By Priyanca Radhakrishnan
(Reprinted from Indian Newslink)
A nation’s greatness is measured by how it treats its weakest members
– Mahatma Gandhi.
Restaurant workers paid less than $4 an hour; workers’ passports held by their employer and only returned when the media gets involved; migrant workers who work 70 hours a week but are paid only for 30 hours.
Those were just some of the stories discussed at a seminar on Indian migrant worker exploitation at which I was a speaker.
Organised by First Union and supported by the Union Network of Migrants (UNEMIG), the seminar was attended by about 30 union delegates of Indian origin.
The delegates largely represented supermarket and bank workers.
New Workers Association
The newly formed Indian Migrant Worker’s Association (IMWA) was also formally launched that day. IMWA will work alongside UNEMIG to support and represent Indian migrant workers who find themselves victims of workplace exploitation.
For some time now, I have strongly believed that migrant worker exploitation is much more common in New Zealand than many realise.
I have spoken to and supported victims, met with researchers and read about migrant worker exploitation.
The Masala Saga
Like many, I have followed media reports about high profile exploitation cases like the Masala (Restaurant chain) saga.
Masala workers were paid as little as $2 an hour and the 17 companies that owned the Masala Restaurants chain, under-reported earnings to evade paying more than $7.4 million in tax.
According to Immigration New Zealand (INZ), one victim worked 66 hours a week for three months at Masala Takapuna and was paid $3 an hour.
In addition, the worker was also expected to clean the house of one of the offenders.
It is difficult to determine the extent of migrant worker exploitation in New Zealand.
However, there is significant anecdotal evidence and some research showing that it exists and can be quite severe.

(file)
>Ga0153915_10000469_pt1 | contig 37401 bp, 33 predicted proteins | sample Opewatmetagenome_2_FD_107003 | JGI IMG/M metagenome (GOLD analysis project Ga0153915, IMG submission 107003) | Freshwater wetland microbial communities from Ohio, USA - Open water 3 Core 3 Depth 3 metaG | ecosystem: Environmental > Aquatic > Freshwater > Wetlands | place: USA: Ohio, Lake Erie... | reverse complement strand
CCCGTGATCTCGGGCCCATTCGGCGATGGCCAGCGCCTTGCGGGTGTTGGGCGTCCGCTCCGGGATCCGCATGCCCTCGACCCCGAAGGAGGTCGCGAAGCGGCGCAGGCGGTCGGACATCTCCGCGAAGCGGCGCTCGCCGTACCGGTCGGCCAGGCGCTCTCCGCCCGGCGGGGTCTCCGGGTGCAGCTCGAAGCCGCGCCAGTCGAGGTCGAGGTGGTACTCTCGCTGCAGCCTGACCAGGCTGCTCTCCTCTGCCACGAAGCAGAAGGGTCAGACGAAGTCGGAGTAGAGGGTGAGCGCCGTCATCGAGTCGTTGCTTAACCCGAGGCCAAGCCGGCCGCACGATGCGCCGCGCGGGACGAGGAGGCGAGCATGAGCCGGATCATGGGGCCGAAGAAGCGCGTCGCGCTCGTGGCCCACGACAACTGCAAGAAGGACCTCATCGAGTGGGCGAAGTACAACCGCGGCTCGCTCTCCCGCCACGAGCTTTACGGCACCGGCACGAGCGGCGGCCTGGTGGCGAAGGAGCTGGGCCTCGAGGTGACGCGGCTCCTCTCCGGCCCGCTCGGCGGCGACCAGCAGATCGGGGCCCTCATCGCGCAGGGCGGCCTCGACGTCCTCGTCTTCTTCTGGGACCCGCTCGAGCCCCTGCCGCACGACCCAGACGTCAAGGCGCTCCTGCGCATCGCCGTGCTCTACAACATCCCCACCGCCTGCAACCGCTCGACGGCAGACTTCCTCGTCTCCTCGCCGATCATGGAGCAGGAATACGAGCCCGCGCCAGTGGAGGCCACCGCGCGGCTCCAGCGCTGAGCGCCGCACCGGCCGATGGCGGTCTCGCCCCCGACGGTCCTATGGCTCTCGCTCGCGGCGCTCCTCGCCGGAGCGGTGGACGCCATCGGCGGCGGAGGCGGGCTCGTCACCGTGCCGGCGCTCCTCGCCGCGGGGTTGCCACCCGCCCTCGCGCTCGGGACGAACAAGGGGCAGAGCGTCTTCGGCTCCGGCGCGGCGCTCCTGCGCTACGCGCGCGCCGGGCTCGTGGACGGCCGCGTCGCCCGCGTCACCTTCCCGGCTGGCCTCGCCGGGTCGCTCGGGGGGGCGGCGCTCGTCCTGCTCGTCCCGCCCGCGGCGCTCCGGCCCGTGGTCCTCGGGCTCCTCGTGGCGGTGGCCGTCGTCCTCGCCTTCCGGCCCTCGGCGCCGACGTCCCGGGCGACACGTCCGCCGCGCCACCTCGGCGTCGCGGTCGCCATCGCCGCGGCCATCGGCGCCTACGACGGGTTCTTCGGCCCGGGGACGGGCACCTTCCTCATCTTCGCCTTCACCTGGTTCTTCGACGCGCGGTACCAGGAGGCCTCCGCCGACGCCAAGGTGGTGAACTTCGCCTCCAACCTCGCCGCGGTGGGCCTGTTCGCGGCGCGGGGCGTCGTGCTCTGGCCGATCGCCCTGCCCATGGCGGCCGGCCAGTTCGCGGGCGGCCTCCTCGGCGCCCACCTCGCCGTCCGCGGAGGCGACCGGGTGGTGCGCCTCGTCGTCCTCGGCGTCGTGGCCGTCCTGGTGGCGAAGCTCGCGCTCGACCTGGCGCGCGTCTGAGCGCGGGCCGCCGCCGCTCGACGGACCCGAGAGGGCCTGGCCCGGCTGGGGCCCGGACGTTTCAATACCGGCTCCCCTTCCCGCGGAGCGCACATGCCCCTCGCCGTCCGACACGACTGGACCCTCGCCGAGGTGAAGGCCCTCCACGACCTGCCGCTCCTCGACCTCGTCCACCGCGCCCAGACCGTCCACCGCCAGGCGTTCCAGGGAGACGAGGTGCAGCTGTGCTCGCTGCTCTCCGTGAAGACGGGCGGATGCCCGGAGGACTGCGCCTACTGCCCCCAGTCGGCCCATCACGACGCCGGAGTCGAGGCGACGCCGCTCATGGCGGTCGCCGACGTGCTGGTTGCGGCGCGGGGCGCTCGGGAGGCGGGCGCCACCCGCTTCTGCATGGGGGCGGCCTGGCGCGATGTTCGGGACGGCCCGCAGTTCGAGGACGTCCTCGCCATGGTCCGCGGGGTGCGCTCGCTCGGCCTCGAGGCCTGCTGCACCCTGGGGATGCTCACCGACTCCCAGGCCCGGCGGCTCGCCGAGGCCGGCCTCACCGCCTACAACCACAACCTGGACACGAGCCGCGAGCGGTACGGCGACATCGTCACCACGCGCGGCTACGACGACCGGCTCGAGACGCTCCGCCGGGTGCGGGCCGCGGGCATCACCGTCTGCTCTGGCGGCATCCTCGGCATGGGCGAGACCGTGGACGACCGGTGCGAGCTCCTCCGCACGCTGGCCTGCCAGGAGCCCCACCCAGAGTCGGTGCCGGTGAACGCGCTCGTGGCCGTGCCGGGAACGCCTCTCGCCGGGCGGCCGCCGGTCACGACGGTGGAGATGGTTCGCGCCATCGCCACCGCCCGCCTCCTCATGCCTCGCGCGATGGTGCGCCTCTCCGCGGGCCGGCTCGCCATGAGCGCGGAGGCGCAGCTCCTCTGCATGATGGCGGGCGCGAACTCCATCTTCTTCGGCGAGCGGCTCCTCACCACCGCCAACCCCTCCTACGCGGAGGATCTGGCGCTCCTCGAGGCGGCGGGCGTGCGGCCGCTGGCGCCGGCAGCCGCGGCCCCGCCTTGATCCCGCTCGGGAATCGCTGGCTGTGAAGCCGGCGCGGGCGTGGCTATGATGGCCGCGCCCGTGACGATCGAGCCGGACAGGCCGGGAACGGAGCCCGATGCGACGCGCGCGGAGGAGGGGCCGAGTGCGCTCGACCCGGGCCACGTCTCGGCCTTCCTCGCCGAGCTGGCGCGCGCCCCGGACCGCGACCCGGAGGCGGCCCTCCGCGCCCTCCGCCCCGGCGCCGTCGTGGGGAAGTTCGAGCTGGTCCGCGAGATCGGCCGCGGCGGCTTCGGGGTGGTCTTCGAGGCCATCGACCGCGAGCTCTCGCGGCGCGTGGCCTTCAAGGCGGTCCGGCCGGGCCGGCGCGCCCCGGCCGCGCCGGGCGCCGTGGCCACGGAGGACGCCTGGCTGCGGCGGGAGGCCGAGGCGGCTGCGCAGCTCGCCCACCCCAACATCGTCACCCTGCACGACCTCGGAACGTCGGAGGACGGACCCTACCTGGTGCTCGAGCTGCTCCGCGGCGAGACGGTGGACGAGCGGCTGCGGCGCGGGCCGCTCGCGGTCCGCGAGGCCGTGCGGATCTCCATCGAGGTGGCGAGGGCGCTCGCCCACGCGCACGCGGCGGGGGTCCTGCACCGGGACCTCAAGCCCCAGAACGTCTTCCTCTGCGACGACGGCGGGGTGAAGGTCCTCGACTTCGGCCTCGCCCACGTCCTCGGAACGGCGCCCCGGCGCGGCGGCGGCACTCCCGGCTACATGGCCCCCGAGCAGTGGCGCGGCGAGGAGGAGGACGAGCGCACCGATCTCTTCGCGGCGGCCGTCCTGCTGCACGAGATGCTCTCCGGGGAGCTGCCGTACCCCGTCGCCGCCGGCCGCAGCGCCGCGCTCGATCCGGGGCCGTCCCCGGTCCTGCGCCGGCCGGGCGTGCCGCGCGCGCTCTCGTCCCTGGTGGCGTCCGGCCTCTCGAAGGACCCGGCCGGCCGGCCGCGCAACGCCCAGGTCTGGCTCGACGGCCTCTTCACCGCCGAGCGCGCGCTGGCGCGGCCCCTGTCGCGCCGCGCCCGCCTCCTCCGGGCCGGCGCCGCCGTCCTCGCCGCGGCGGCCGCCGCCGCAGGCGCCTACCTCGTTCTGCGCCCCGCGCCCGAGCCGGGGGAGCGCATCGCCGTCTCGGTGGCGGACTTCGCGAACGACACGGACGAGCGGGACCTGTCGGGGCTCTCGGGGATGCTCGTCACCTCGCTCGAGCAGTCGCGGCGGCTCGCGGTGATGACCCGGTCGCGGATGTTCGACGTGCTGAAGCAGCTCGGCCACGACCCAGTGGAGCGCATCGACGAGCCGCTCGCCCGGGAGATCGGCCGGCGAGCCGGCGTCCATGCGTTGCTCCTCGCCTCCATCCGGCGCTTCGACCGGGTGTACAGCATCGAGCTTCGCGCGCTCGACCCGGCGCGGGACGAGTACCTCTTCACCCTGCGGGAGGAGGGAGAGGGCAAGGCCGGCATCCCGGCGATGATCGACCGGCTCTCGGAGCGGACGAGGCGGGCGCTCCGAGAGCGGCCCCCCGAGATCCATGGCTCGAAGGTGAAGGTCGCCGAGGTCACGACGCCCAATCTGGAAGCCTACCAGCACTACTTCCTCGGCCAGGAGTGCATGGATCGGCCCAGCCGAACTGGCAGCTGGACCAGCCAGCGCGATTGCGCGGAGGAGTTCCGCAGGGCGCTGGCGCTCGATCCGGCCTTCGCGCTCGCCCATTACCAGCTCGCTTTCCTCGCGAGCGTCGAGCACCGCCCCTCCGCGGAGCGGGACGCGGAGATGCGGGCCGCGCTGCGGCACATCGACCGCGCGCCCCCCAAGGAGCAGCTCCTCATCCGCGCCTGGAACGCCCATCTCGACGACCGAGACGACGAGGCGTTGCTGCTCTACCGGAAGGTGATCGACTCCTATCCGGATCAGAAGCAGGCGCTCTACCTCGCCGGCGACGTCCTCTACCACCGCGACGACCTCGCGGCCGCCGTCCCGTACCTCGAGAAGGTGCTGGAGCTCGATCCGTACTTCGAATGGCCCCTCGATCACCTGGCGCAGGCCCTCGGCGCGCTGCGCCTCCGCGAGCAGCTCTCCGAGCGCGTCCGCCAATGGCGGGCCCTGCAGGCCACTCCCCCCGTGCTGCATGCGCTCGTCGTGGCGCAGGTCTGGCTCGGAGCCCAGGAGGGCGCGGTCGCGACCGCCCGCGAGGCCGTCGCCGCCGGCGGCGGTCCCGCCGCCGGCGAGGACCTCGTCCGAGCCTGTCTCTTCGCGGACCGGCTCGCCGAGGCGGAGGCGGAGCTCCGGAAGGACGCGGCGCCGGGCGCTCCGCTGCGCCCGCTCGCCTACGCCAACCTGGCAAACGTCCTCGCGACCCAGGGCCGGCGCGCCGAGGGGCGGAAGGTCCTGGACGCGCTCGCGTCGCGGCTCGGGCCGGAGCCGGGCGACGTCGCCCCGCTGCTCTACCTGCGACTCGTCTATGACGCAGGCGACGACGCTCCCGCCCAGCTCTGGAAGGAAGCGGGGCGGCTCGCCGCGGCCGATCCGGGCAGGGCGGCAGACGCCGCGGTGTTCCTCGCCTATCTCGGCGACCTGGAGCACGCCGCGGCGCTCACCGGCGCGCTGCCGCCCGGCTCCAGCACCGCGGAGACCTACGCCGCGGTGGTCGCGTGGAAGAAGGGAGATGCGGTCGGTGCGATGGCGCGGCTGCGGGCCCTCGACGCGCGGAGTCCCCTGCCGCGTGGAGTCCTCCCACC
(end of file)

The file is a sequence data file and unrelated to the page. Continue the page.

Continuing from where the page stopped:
Of course, it is not an issue that affects Indian migrants alone.
A 2015 report by the Ministry of Business, Innovation and Employment found that some migrants – largely from the Philippines – are being exploited in the Canterbury construction industry. Many did not even have employment contracts.
Migrants most vulnerable to exploitation are those who are in debt, do not speak English well and come from countries where employment standards are not high.
A 2016 University of Auckland study on temporary migration in the City of Sails found that debt is a significant issue for temporary migrants.
The study had a sample size of nearly 900 people who were international students, working holidaymakers and work visa holders.
Debt was specified as an issue for 40% of Indian and Filipino temporary migrants.
According to the study, one in five temporary migrants reported that they were being paid below the minimum wage or were working and were paid less than the number of hours worked.
The study also showed that debt is an issue for many international students and that they rely on employment for sustenance. Debt patterns are important because temporary migrants with significant debt levels are particularly vulnerable to exploitation.
The study called for a ‘more humane and less revenue-centred approach’ to migration to address these emerging issues. That is exactly what we need. As a nation, if we open our doors to migrants we must make sure that we treat them well.
I came to New Zealand as an international student many years ago, and it was one of the best decisions I’ve ever made. Many international students get a high quality tertiary education in New Zealand and some stay on and contribute greatly economically and socially. However, for many international students their experience includes high levels of debt back home and workplace exploitation.
Export education contributes $2.8 billion to New Zealand’s economy. While that is significant, economic gain should never stand in the way of government action to protect human rights.
Migrant worker exploitation is a gross breach of human rights and has been likened to slavery by many victims. It undermines businesses that are operating legitimately, traps its victims in a cycle of fear and poverty and must be stopped. The government has a significant role to play in ending workplace exploitation.
As Indian New Zealanders, we can also do our bit to help by educating new migrants of their rights and speaking up against laws that erode worker’s rights.
As the great granddaughter of a union organiser and as a union member who has benefitted greatly, I strongly encourage union membership.
Let us do our bit to support those who tirelessly fight for worker’s rights and work hard to end exploitation.
For membership and further information, please contact UNEMIG on 0800-863477; Email:email@example.com